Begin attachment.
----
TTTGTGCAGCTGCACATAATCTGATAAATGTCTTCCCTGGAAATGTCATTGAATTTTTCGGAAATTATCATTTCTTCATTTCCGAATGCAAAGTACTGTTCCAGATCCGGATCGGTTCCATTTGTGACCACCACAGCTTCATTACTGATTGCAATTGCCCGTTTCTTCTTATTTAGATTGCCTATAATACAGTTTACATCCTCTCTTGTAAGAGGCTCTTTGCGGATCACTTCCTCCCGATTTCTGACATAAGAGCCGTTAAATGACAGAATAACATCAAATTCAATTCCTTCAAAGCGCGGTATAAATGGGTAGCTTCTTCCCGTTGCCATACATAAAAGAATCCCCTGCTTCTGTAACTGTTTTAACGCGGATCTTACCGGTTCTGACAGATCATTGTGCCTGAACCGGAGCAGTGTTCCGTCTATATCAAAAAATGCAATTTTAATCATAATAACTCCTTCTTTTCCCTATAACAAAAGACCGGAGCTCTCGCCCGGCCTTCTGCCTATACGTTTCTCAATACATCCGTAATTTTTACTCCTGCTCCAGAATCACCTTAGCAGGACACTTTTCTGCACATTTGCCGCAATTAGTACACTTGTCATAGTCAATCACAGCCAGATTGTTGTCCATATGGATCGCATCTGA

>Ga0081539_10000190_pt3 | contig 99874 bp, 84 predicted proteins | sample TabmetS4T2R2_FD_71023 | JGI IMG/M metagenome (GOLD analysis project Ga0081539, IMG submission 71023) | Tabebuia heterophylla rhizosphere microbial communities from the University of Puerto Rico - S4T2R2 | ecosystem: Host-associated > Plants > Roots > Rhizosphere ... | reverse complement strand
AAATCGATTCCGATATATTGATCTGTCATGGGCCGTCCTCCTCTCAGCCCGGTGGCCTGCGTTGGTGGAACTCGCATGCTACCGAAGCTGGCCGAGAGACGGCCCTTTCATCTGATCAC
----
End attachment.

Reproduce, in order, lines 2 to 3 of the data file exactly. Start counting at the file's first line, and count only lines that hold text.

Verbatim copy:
>Ga0081539_10000190_pt3 | contig 99874 bp, 84 predicted proteins | sample TabmetS4T2R2_FD_71023 | JGI IMG/M metagenome (GOLD analysis project Ga0081539, IMG submission 71023) | Tabebuia heterophylla rhizosphere microbial communities from the University of Puerto Rico - S4T2R2 | ecosystem: Host-associated > Plants > Roots > Rhizosphere ... | reverse complement strand
AAATCGATTCCGATATATTGATCTGTCATGGGCCGTCCTCCTCTCAGCCCGGTGGCCTGCGTTGGTGGAACTCGCATGCTACCGAAGCTGGCCGAGAGACGGCCCTTTCATCTGATCAC